Walking outside on this Friday afternoon through North Riverside Park, an observer from another world would see a normal day. With the sun peeking through and the temperature reaching 70 degrees, everyone is outside, and I can hear laughter travel through the Springtime wind. However, upon closer look, many people are sporting face masks and surgical gloves and I swear there is a nervous shakiness hidden inside that laughter. I can feel it when my eyes meet with a stranger passing by, life is not normal. We are all outside because there is nowhere else that is safe to go. The world is imploding, hospitals are overrun, our national leader is an incompetent fool, I am afraid to see my parents and through it all I am supposed to find a new normal. My favorite vintage store, on 12th street and Ave B, where I usually go for a couple hours of mental therapy, is closed indefinitely. *Sigh* what good would it be anyway, now that all my clothes except for pajamas and workout attire are sitting in my closet collecting dust. Life is not normal.

I take a turn up a steep side street and ponder whether to phone my mom. I can tell her about my most recent therapy session (conducted over the phone) and how my medication and cognitive strategies have gifted me brief moments of calm throughout the week. As my mind begins to wander though, my eyes catch a bright yellow flower bursting from a clean-cut tree stump on the sidewalk. It’s most definitely just a weed, but for some reason I am overcome with metaphoric thoughts. All week I was trying to find positivity, hope and serenity, but I was not sure where to look. Turns out, it was growing out of this tree stump, and in this moment, I spot it growing inside my mind too. I realized this afternoon the only thing I know for certain right now: I have the power to calm my mind. My metaphysical “center” is my normal.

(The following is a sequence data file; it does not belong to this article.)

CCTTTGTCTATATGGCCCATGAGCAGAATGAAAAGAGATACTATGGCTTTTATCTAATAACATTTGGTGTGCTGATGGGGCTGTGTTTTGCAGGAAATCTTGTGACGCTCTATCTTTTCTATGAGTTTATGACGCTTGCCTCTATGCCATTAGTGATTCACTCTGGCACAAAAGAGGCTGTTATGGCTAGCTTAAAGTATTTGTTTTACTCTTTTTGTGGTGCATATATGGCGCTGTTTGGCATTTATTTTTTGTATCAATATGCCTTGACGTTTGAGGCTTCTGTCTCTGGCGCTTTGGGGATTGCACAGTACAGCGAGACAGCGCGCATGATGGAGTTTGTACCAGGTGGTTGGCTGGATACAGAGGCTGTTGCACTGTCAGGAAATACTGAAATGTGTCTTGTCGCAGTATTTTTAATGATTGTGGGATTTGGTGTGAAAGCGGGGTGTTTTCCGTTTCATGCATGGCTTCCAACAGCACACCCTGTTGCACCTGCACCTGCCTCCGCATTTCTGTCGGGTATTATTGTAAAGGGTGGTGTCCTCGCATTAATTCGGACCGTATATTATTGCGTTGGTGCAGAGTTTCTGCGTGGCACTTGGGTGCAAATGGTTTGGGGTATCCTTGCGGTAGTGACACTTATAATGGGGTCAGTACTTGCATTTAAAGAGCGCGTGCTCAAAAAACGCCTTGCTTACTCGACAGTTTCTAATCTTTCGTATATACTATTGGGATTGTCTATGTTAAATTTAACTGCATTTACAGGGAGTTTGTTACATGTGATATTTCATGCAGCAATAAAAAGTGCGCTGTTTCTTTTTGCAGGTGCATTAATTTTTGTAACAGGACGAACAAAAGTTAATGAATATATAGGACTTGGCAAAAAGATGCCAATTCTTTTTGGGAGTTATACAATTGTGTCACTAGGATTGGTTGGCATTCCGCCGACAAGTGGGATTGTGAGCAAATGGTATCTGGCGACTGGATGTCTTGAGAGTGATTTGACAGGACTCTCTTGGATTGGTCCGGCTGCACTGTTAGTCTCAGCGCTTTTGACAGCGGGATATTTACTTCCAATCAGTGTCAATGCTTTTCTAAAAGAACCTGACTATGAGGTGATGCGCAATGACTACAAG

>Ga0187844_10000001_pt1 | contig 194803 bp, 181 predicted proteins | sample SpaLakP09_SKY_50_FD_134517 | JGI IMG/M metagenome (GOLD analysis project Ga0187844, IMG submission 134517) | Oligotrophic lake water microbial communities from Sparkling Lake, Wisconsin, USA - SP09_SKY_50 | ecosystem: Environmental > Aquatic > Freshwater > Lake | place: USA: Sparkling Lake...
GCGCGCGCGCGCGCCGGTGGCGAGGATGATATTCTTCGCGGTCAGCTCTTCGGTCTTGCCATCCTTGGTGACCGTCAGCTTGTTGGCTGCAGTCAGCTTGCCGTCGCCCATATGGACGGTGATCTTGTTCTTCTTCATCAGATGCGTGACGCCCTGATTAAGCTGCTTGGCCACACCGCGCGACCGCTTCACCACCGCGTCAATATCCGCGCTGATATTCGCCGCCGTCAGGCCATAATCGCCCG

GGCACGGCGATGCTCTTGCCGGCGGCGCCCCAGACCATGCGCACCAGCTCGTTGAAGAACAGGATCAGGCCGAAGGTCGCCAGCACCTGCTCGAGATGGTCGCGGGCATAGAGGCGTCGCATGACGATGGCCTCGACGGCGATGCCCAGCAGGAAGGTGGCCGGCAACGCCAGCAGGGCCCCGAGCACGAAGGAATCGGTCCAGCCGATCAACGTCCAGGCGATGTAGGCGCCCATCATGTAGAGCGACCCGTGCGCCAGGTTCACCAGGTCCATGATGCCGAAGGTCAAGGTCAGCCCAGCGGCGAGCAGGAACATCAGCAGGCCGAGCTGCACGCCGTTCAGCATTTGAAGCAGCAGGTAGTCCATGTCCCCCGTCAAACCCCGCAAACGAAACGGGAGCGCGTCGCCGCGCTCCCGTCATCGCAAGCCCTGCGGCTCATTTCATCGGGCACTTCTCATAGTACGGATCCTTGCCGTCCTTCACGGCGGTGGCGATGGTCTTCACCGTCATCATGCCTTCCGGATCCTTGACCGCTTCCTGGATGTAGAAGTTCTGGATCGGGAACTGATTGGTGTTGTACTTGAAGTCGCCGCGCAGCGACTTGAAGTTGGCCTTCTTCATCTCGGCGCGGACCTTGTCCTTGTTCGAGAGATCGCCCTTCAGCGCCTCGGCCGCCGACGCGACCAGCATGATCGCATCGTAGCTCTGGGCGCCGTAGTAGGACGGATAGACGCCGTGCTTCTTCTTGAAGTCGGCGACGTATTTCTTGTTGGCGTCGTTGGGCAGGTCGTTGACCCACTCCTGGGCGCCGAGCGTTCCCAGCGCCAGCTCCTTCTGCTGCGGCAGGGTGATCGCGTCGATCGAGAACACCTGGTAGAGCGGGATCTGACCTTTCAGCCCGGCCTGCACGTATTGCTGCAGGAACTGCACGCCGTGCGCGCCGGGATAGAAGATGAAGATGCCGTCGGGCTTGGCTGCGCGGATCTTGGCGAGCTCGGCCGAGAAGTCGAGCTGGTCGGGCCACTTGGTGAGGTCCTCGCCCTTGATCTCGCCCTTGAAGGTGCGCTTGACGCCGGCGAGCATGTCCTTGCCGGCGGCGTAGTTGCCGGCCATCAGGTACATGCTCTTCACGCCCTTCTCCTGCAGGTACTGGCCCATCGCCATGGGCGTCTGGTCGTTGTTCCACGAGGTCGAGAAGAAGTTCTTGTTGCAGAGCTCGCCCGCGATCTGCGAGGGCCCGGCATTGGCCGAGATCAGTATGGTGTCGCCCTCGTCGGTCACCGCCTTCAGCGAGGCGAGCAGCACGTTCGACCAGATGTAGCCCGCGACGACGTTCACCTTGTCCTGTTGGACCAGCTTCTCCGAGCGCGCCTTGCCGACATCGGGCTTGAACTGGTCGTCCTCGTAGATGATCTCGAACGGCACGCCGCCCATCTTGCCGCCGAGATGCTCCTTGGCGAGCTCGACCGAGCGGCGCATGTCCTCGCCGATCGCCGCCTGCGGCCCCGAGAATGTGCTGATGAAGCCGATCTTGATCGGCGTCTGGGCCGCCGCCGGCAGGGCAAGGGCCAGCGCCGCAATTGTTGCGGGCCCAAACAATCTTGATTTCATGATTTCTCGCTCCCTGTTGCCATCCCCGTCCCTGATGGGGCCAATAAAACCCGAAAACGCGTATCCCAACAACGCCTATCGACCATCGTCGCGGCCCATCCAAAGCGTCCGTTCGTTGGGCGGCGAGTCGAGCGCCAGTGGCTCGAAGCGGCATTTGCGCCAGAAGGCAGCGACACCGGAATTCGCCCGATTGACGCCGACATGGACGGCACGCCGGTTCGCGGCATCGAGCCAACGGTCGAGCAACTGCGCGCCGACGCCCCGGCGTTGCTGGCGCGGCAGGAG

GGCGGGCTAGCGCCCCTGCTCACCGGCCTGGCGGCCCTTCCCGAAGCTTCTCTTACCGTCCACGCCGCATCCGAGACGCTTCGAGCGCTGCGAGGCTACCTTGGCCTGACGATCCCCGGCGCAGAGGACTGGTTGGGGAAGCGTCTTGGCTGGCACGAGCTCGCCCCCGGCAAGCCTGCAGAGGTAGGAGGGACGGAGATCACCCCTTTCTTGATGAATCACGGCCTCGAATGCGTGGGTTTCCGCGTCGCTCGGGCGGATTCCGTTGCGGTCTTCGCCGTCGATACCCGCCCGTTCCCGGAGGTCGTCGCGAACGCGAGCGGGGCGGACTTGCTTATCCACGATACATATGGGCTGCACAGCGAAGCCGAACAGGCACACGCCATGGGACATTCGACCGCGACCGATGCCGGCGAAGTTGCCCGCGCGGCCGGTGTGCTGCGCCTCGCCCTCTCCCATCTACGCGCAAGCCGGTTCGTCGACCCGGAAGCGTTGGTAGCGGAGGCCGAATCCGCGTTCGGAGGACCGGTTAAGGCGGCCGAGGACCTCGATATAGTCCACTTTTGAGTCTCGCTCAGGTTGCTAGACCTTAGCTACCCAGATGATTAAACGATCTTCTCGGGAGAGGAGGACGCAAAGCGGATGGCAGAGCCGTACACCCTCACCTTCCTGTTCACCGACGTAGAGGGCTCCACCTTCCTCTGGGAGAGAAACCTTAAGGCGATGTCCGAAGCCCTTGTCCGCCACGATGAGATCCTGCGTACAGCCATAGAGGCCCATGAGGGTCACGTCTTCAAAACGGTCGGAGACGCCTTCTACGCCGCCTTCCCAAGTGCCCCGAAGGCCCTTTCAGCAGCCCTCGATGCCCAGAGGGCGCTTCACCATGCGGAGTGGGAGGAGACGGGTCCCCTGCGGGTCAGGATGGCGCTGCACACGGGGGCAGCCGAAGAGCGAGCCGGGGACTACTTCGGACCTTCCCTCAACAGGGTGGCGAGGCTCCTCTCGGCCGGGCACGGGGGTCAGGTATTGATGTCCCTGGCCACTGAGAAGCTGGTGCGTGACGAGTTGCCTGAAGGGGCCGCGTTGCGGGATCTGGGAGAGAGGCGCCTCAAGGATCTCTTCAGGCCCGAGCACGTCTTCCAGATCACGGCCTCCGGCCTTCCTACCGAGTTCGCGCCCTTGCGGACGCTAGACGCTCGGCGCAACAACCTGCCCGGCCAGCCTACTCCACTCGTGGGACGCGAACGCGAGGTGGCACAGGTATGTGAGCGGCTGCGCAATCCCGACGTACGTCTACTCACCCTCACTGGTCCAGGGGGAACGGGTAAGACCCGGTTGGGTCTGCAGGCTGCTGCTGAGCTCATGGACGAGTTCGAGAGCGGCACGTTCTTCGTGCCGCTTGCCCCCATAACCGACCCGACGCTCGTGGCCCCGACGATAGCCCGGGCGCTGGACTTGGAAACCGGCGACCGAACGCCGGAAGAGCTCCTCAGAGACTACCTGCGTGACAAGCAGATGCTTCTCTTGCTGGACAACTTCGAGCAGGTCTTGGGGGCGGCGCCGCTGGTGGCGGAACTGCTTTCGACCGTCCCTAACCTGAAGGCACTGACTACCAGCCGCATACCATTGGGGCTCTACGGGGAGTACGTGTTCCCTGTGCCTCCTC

Everything that everyone once had control over slipped away this week like a loose piece of paper catching the breeze off an open window. While my mental state teetered on the heels of that piece of paper all week long, a snapshot of beauty reminded me that I hold the paper weight and the ability to gently rest it on top of my wriggling mind. I can ground myself inside my own head no matter what is swirling around me. I am OK. I can check on my family and friends anytime, I can set productive goals and actually get them done, I have food and shelter and I have excellent company in my roommate (Aunt Jayne!). Without losing my connection to reality or cutting out my daily news sources, I can build a boundary around this world and send my mind across to the other side. If I want to take a moment to feel sad and afraid, but still allow myself to find happiness in each day, my complex mind can handle both. Since it helps to engage in a positive and creative outlet, I might even sew masks for my local hospital. Finally, every morning during that nervous time after my breakfast and Up First news report but before I take on the day, I vow to spend fifteen minutes either walking outside, moving through gentle yoga poses or standing on my head, which is my version of sitting in meditation. Here I grasp the calm spot in my mind and spread it out to reach every inch of my body because it is a time like this when we need to find our mental normal the most. I found mine and I know that you can find yours too.